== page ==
In the terminology of control flow analysis, resource release must postdominate successful resource acquisition;[2] failure to ensure this is a bug, and a code path that violates this condition causes a resource leak. Resource leaks are often minor problems, generally not crashing the program, but instead causing some slowdown to the program or the overall system.[1] However, they may cause crashes – either the program itself or other programs – due to resource exhaustion: if the system runs out of resources, acquisition requests fail. This can present a security bug if an attack can cause resource exhaustion. Resource leaks may happen under regular program flow – such as simply forgetting to release a resource – or only in exceptional circumstances, such as when a resource is not released if there is an exception in another part of the program. Resource leaks are very frequently caused by early exit from a subroutine, either by a return statement, or an exception raised either by the subroutine itself, or a deeper subroutine that it calls. While resource release due to return statements can be handled by carefully releasing within the subroutine before the return, exceptions cannot be handled without some additional language facility that guarantees that release code is executed.

More subtly, successful resource acquisition must dominate resource release, as otherwise the code will try to release a resource it has not acquired. The consequences of such an incorrect release range from being silently ignored to crashing the program or unpredictable behavior. These bugs generally manifest rarely, as they require resource allocation to first fail, which is generally an exceptional case. Further, the consequences may not be serious, as the program may already be crashing due to failure to acquire an essential resource. However, these can prevent recovery from the failure, or turn an orderly shutdown into a disorderly shutdown. This condition is generally ensured by first checking that the resource was successfully acquired before releasing it, either by having a boolean variable to record "successfully acquired" – which lacks atomicity if the resource is acquired but the flag variable fails to be updated, or conversely – or by the handle to the resource being a nullable type, where "null" indicates "not successfully acquired", which ensures atomicity.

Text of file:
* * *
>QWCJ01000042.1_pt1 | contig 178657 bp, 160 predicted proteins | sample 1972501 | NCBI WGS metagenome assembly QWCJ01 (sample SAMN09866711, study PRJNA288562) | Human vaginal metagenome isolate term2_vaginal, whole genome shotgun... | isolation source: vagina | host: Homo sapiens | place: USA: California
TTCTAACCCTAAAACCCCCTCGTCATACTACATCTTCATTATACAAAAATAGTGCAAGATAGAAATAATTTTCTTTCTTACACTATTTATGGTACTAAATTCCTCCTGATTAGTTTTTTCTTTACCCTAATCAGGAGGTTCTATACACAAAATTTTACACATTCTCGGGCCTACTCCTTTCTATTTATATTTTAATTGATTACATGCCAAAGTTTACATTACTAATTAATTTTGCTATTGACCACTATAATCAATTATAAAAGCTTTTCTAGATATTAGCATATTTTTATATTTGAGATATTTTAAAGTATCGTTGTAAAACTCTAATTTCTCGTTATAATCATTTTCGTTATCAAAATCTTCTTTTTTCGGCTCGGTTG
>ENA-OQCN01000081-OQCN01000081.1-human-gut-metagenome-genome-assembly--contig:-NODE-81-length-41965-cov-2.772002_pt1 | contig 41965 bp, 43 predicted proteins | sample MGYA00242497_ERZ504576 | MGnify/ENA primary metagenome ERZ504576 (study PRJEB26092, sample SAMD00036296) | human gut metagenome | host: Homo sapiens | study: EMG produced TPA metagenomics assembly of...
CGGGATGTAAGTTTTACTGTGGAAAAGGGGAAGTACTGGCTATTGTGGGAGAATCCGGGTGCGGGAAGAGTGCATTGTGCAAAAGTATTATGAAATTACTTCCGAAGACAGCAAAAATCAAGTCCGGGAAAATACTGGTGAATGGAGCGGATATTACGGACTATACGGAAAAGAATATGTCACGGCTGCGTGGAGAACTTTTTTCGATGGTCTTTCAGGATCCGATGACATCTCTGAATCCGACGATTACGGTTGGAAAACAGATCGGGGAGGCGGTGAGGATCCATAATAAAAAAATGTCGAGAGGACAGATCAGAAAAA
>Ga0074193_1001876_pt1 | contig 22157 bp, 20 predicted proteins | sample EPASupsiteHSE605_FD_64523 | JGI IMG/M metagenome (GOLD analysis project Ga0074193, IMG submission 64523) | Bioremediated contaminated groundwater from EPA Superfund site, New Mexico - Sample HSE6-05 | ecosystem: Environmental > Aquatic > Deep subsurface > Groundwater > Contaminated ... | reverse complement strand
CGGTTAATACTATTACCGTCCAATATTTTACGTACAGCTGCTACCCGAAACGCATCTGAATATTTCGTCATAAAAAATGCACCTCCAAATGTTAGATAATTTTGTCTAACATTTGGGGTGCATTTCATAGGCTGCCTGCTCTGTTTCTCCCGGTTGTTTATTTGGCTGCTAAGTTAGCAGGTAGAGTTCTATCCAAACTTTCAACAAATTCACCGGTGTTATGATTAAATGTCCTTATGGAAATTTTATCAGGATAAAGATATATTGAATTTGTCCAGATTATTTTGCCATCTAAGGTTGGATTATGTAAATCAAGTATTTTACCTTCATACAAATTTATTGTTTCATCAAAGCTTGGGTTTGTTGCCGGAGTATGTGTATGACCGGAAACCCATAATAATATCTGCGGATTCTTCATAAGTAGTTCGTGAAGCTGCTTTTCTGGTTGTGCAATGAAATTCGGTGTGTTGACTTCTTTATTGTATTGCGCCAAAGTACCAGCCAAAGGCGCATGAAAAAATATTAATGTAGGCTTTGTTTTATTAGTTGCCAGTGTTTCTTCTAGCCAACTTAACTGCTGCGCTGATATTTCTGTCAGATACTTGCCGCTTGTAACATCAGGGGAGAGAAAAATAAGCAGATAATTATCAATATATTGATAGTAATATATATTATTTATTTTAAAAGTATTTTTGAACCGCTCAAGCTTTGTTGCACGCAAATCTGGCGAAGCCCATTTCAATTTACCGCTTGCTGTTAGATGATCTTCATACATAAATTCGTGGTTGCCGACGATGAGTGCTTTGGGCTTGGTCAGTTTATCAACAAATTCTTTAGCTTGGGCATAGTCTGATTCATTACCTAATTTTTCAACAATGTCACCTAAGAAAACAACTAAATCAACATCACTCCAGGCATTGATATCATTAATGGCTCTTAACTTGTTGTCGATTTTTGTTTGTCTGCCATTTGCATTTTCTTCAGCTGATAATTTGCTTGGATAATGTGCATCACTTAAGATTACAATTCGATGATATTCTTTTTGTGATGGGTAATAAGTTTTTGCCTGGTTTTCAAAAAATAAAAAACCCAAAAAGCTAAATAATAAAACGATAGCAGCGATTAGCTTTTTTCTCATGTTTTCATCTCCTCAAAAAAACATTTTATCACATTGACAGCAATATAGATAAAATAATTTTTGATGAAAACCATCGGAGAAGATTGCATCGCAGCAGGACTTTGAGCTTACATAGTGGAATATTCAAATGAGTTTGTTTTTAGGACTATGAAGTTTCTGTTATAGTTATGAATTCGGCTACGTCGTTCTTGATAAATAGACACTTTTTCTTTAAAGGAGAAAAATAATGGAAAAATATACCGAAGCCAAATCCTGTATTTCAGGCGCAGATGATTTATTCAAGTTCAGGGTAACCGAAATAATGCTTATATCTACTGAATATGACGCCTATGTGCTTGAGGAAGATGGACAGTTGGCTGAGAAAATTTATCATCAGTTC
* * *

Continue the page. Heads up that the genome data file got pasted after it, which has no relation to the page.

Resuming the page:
Basic techniques[edit]

The basic approach to resource management is to acquire a resource, do something with it, then release it, yielding code of the form (illustrated with opening a file in Python):

def work_with_file(filename):
    f = open(filename)
    ...
    f.close()

This is correct if the intervening ... code does not contain an early exit (return), the language does not have exceptions, and open is guaranteed to succeed. However, it causes a resource leak if there is a return or exception, and causes an incorrect release of unacquired resource if open can fail.

There are two more fundamental problems: the acquisition-release pair is not adjacent (the release code must be written far from the acquisition code), and resource management is not encapsulated – the programmer must manually ensure that they are always paired. In combination, these mean that acquisition and release must be explicitly paired, but cannot be placed together, thus making it easy for these to not be paired correctly.

The resource leak can be resolved in languages that support a finally construction (like Python) by placing the body in a try clause, and the release in a finally clause:

def work_with_file(filename):
    f = open(filename)
    try:
        ...
    finally:
        f.close()

This ensures correct release even if there is a return within the body or an exception thrown. Further, note that the acquisition occurs before the try clause, ensuring that the finally clause is only executed if the open code succeeds (without throwing an exception), assuming that "no exception" means "success" (as is the case for open in Python). If resource acquisition can fail without throwing an exception, such as by returning a form of null, it must also be checked before release, such as:

def work_with_file(filename):
    f = open(filename)
    try: